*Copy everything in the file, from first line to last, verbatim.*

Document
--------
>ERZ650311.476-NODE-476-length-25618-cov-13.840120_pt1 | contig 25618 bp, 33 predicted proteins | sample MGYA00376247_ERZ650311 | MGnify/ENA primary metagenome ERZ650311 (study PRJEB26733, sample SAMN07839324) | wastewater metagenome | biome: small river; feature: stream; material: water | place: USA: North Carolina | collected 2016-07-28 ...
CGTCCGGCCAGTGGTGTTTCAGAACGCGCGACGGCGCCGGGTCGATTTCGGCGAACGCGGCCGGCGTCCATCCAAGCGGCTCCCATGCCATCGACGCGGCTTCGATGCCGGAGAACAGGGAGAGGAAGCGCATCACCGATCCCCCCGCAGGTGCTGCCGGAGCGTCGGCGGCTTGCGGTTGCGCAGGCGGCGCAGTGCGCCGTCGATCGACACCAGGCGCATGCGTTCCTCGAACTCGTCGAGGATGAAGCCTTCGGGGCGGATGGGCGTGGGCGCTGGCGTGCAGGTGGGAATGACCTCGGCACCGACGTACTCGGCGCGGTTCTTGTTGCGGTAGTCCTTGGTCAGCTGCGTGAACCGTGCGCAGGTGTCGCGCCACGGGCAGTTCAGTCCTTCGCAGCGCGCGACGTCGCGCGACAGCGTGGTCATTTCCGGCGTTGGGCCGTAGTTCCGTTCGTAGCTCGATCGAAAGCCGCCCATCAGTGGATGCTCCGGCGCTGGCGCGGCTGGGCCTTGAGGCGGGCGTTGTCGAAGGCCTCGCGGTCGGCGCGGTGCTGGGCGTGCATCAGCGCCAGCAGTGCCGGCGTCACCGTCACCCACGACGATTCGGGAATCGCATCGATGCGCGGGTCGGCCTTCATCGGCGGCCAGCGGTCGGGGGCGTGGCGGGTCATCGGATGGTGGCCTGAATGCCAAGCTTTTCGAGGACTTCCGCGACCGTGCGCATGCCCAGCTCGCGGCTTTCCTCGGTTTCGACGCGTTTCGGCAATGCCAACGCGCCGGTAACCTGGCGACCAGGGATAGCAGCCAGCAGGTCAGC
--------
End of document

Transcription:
>ERZ650311.476-NODE-476-length-25618-cov-13.840120_pt1 | contig 25618 bp, 33 predicted proteins | sample MGYA00376247_ERZ650311 | MGnify/ENA primary metagenome ERZ650311 (study PRJEB26733, sample SAMN07839324) | wastewater metagenome | biome: small river; feature: stream; material: water | place: USA: North Carolina | collected 2016-07-28 ...
CGTCCGGCCAGTGGTGTTTCAGAACGCGCGACGGCGCCGGGTCGATTTCGGCGAACGCGGCCGGCGTCCATCCAAGCGGCTCCCATGCCATCGACGCGGCTTCGATGCCGGAGAACAGGGAGAGGAAGCGCATCACCGATCCCCCCGCAGGTGCTGCCGGAGCGTCGGCGGCTTGCGGTTGCGCAGGCGGCGCAGTGCGCCGTCGATCGACACCAGGCGCATGCGTTCCTCGAACTCGTCGAGGATGAAGCCTTCGGGGCGGATGGGCGTGGGCGCTGGCGTGCAGGTGGGAATGACCTCGGCACCGACGTACTCGGCGCGGTTCTTGTTGCGGTAGTCCTTGGTCAGCTGCGTGAACCGTGCGCAGGTGTCGCGCCACGGGCAGTTCAGTCCTTCGCAGCGCGCGACGTCGCGCGACAGCGTGGTCATTTCCGGCGTTGGGCCGTAGTTCCGTTCGTAGCTCGATCGAAAGCCGCCCATCAGTGGATGCTCCGGCGCTGGCGCGGCTGGGCCTTGAGGCGGGCGTTGTCGAAGGCCTCGCGGTCGGCGCGGTGCTGGGCGTGCATCAGCGCCAGCAGTGCCGGCGTCACCGTCACCCACGACGATTCGGGAATCGCATCGATGCGCGGGTCGGCCTTCATCGGCGGCCAGCGGTCGGGGGCGTGGCGGGTCATCGGATGGTGGCCTGAATGCCAAGCTTTTCGAGGACTTCCGCGACCGTGCGCATGCCCAGCTCGCGGCTTTCCTCGGTTTCGACGCGTTTCGGCAATGCCAACGCGCCGGTAACCTGGCGACCAGGGATAGCAGCCAGCAGGTCAGC